Employee Stories

LT employee demolishes $20k debt amid pandemic

Written by

Nadia Gonzalez

Posted

March 11, 2021

While the coronavirus raged, my husband and I paid off nearly $20,000 of debt. Before you think “well that’s easy for her to say…” let me tell you how this all happened.

In the beginning…

I felt like I was having a banner year in 2019. We were slowly making headway on our new budget and we had big plans to pay off debt. Then came December 2019, when a Mercedes slammed into the passenger side of my car on my way to Cookout. Not only did I not get the food, but my car was totaled.

I pleaded with my insurance company, assuring them that my 2013 Kio Rio was perfectly safe to drive. No dice. This meant all the money I was hoping to throw at debt would now have to go to a car payment. It took my husband, William Gonzalez, and me a series of weeks before we finally settled on a new car that would set us back $600 per month with payment and insurance. Bummer.

Raindrops keep falling on my head…

When the pandemic began in 2020, I wasn’t sure what to expect. We had to stock up on food and most grocery stores had been ransacked of all toilet paper and paper products alike (toilet paper shortage of 2020, anyone?). Everything was uncertain, including the jobs my husband and I both had. A job loss would cripple us, but I hoped it wouldn’t break us financially or romantically.

Nadia calculates her family’s debt payoff goals.

My husband’s salary got cut 10% with no end in sight. He also processed out of the military, which meant we wouldn’t have his extra income to fill gaps. Luckily, I still had my job, but to be honest, I knew our purse strings were going to be so tight, we could hardly pop a quarter out.

But we trek on

Luckily, quarantine helped a little with the parts of our budget we normally had to reel in. Our dining out, coffee, shopping, grooming, and other various budget items had been cut completely since we were all required to remain indoors. My husband and our Mint app were grateful for this. That meant we were saving a few hundred dollars to just stay home. We could do that.

The empire strikes back…

I’m sure many of you have those ever-present money mongers you hide in your debt closet. Yes, I’m talking about student loans. For some of us, they eat a good amount of our paycheck whole. My student loans cost my husband and me $1,560 per month. That includes Sallie Mae and Navient (government loans). We may not like everything the government does, but we were glued to the news like vicious, hungry dogs when we heard they might defer my government loans. Even though we’d still have to pay the private loans, delaying payment and interest on my government loans put $1,000 back into our budget. That was money we’d use to make some real dents in our deficit.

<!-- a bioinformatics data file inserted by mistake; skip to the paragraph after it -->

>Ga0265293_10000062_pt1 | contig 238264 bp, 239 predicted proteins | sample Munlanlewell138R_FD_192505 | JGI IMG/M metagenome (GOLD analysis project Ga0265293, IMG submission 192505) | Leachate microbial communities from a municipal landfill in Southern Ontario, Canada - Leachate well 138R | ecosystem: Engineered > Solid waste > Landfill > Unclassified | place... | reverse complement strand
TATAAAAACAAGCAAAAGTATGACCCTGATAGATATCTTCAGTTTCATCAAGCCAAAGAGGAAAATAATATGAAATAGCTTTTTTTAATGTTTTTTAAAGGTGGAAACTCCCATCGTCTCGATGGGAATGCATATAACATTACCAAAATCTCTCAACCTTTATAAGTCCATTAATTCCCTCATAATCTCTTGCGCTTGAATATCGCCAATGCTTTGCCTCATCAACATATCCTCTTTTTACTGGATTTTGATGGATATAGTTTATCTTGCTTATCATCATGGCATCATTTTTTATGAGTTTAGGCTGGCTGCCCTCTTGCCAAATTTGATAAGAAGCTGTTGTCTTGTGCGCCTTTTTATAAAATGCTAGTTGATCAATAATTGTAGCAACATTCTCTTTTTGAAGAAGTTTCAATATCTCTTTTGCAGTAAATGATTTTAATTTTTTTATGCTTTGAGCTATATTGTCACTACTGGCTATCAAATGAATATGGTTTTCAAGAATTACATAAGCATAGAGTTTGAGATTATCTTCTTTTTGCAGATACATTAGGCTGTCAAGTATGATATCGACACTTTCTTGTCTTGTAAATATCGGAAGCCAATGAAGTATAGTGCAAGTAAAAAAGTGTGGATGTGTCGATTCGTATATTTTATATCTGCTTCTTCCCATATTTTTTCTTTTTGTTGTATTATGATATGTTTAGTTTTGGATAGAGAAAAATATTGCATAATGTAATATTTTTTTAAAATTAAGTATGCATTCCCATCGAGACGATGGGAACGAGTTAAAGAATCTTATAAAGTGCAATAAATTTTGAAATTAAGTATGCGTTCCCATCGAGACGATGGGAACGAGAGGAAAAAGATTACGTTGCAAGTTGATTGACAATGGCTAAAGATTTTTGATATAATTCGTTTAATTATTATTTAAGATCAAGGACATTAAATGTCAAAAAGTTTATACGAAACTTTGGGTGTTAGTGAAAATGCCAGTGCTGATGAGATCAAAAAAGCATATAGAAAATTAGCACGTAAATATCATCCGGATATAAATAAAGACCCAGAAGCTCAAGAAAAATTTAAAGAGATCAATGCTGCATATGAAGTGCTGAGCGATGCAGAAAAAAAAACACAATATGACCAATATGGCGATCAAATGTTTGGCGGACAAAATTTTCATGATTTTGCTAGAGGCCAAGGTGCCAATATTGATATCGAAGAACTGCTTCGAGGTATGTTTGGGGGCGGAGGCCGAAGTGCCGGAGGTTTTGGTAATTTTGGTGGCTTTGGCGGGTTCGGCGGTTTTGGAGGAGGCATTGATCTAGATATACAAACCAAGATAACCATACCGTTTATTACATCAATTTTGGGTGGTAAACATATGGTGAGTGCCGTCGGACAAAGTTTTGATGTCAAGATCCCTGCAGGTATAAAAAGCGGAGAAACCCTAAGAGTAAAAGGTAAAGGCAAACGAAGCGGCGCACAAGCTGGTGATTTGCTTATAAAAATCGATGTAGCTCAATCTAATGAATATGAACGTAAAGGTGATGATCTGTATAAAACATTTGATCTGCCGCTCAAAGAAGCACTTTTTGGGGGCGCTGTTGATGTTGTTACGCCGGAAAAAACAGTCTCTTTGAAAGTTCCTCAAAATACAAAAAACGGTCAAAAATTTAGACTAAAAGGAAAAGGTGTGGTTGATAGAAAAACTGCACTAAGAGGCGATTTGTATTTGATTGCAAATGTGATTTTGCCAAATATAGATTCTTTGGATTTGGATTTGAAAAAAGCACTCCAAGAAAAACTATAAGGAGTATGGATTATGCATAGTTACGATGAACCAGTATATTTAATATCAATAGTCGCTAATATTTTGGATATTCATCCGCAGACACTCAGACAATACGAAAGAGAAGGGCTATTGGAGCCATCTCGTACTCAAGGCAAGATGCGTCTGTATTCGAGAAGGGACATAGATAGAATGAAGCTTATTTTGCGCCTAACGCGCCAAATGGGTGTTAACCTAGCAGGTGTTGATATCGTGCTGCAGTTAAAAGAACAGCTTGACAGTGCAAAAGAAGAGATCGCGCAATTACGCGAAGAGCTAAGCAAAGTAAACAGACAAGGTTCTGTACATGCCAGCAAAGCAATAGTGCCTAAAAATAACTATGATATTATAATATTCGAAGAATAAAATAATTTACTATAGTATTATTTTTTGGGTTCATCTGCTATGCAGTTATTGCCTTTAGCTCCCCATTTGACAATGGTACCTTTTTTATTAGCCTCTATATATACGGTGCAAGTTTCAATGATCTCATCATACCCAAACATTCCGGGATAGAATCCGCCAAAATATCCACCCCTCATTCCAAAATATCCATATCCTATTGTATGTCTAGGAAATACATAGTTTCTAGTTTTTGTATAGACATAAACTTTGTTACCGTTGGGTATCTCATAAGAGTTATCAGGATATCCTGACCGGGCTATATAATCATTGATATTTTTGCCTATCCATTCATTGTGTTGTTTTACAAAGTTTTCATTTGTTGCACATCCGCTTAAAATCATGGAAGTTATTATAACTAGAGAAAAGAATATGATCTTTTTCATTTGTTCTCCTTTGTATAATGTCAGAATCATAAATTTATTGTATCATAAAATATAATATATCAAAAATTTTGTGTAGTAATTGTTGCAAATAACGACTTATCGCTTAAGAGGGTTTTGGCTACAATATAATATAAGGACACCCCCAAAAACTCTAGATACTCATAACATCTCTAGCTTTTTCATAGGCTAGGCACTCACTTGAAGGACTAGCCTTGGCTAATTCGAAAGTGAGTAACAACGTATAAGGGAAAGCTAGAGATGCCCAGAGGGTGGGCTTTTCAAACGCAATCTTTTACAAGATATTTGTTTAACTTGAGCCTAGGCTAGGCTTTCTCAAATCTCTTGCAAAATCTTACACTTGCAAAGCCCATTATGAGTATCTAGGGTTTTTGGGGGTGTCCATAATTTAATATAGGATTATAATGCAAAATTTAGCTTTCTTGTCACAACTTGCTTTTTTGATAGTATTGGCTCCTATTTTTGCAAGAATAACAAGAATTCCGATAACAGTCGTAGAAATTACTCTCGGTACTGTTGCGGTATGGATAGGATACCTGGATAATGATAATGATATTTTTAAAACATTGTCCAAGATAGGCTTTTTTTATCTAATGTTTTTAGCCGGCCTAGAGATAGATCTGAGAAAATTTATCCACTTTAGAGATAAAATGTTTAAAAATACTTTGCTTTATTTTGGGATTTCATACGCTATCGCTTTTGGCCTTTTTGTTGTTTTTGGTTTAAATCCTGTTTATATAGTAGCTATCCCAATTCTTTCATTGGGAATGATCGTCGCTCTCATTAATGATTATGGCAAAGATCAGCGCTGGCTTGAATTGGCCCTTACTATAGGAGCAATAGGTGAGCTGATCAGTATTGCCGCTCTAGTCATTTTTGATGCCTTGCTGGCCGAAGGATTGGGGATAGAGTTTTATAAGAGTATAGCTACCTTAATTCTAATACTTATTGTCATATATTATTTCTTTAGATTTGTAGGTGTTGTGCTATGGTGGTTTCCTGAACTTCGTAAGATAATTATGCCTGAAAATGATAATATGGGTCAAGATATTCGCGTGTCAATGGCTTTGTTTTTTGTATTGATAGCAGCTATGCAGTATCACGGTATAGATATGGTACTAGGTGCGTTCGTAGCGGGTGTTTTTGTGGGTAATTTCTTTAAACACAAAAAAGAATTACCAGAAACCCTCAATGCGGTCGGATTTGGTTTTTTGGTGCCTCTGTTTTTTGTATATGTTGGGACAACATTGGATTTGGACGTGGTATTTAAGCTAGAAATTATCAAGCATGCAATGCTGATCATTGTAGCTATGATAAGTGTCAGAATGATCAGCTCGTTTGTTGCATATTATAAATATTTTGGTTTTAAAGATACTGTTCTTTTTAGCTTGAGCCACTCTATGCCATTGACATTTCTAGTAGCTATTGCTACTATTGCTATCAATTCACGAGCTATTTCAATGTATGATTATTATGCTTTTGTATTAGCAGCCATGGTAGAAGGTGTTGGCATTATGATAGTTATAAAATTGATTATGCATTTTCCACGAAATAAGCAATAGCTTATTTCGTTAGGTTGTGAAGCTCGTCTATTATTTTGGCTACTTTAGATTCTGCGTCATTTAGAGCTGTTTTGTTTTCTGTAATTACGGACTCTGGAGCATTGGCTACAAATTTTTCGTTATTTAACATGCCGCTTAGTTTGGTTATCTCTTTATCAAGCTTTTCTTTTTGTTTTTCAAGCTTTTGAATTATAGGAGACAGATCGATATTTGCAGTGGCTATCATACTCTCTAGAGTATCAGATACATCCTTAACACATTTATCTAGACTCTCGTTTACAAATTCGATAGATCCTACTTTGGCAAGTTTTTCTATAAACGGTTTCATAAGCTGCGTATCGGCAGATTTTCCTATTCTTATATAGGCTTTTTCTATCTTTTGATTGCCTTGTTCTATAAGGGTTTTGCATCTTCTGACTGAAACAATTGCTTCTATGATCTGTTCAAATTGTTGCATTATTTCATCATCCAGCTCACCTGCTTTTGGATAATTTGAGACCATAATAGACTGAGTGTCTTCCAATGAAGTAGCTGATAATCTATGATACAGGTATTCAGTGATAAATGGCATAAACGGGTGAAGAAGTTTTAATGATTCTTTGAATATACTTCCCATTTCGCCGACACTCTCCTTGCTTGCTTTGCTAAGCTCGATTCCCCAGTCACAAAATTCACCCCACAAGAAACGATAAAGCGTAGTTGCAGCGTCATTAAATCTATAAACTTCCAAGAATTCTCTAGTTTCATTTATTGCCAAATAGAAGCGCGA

We went from just a few hundred dollars left over at the end of each month to tackle some extra payments, to a little over $1,200 a month to crush our debts. That didn’t include the stimulus checks we were able to use to keep our creditors at bay.

Baby, it’s Christmas

Nadia and her husband, William, pore over their finances.

Exhausted and beaten down by a long 2020, we sat in our final weekly calendar and budget meeting before the holidays. We stared at our debt sheet and bank accounts with sadness. We hadn’t reached our goal, and I remember choking up and asking my husband how that was possible. We’d had so many opportunities and we (I, it’s usually me) were forced to behave. Where did the money go?

I looked at our accounts again and noticed one was missing. See, we’d pulled the ol’ ‘out of sight, out of mind’ to ensure we didn’t spend ANY of the “extra” money that came in, and somehow we’d forgotten about it. He and I looked at each other and then scrambled for the logins. As the account loaded, we bounced our knees, and both leaned our heads in. The amount flashed $8,000.

We both looked at each other with goofy expressions and my husband said, “Merry Christmas, my love.” I let out a choked sigh and hugged him. We didn’t just pay off $3,400 in 2020. We were going to pay off over $12,400 for Christmas.

New Year, New Us

Right after we rang in the new year, we laid in bed talking about everything 2020 taught us about paying off debt and our plan to continue the trend in 2021.

  1. Instead of waging war against each other, we made debt our common enemy and attacked.
  2. A goal without a plan is just a wish. We met every week to see where we were and how well we were working on our plan.
  3. Our love didn’t cost a thing. We could hang out and enjoy each other’s time for nothing.
  4. We could burn coffee with coconut milk at home and it’s a lot cheaper.
  5. Cooking our meals helped us tighten our physique and add bulk to our wallets.
  6. My standards for beauty and self-care were a lot more like me and cost far less.
  7. Playing outside is free exercise and, if all else fails, there’s still our apartment gym.

February brought new love into our life in the form of Dee-1’s “Sallie Mae Back” song. We got the privilege of hearing it after paying off three of my Sallie Mae loans, bringing our debt payoff total to $19,890.

Life still happens, and things still fall apart. My husband’s car broke down last month and we’re now faced with the challenge of fixing that rust bucket or declaring ourselves a one-car household. But having a handle on our budget and a plan to beat debt in the meantime helps us keep everything in perspective.